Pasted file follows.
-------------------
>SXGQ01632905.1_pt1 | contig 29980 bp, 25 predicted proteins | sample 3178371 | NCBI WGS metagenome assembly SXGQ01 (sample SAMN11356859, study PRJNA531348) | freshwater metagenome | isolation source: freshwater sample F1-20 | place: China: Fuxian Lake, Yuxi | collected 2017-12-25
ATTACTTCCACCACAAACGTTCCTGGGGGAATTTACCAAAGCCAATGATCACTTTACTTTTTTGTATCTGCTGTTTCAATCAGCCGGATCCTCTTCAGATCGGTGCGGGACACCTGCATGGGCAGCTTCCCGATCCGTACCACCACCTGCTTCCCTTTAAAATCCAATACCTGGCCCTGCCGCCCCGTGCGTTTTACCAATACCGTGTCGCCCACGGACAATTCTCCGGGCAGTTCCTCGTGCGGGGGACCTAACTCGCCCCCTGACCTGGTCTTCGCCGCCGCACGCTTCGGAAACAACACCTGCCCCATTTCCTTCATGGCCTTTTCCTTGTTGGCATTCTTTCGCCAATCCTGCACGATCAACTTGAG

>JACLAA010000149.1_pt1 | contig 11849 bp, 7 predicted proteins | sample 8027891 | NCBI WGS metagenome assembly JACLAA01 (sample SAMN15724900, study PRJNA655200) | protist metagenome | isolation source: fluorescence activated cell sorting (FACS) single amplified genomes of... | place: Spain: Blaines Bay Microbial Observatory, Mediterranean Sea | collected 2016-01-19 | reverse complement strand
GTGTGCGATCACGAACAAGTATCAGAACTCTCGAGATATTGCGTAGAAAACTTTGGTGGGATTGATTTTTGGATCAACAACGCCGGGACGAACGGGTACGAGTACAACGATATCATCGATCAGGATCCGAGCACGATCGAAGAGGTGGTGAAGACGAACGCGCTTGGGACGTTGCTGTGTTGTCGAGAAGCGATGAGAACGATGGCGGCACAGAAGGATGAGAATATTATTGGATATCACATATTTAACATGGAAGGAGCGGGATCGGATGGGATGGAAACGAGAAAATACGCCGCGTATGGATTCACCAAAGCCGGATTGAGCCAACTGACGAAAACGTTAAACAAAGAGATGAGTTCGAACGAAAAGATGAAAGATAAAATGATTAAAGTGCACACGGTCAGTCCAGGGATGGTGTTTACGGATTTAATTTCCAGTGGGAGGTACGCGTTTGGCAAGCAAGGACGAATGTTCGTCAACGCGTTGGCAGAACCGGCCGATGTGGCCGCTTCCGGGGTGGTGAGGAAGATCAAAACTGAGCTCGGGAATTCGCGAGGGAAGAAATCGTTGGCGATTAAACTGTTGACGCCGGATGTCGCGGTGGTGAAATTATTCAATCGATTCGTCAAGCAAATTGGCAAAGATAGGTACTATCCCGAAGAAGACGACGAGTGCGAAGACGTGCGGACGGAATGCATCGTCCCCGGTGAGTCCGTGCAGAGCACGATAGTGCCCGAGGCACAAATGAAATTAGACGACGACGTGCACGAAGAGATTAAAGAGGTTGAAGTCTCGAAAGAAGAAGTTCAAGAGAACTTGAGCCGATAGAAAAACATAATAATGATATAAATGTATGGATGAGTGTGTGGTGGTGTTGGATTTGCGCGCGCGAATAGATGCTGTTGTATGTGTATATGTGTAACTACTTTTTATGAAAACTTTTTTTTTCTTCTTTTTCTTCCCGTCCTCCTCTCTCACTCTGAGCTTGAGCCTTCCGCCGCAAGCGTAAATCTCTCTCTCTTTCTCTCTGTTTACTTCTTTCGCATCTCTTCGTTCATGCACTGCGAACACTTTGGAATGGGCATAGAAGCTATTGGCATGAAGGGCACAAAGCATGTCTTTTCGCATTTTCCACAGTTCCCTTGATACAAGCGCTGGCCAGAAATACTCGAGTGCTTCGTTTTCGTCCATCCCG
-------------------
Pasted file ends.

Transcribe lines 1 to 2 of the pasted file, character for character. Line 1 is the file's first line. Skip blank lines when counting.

>SXGQ01632905.1_pt1 | contig 29980 bp, 25 predicted proteins | sample 3178371 | NCBI WGS metagenome assembly SXGQ01 (sample SAMN11356859, study PRJNA531348) | freshwater metagenome | isolation source: freshwater sample F1-20 | place: China: Fuxian Lake, Yuxi | collected 2017-12-25
ATTACTTCCACCACAAACGTTCCTGGGGGAATTTACCAAAGCCAATGATCACTTTACTTTTTTGTATCTGCTGTTTCAATCAGCCGGATCCTCTTCAGATCGGTGCGGGACACCTGCATGGGCAGCTTCCCGATCCGTACCACCACCTGCTTCCCTTTAAAATCCAATACCTGGCCCTGCCGCCCCGTGCGTTTTACCAATACCGTGTCGCCCACGGACAATTCTCCGGGCAGTTCCTCGTGCGGGGGACCTAACTCGCCCCCTGACCTGGTCTTCGCCGCCGCACGCTTCGGAAACAACACCTGCCCCATTTCCTTCATGGCCTTTTCCTTGTTGGCATTCTTTCGCCAATCCTGCACGATCAACTTGAG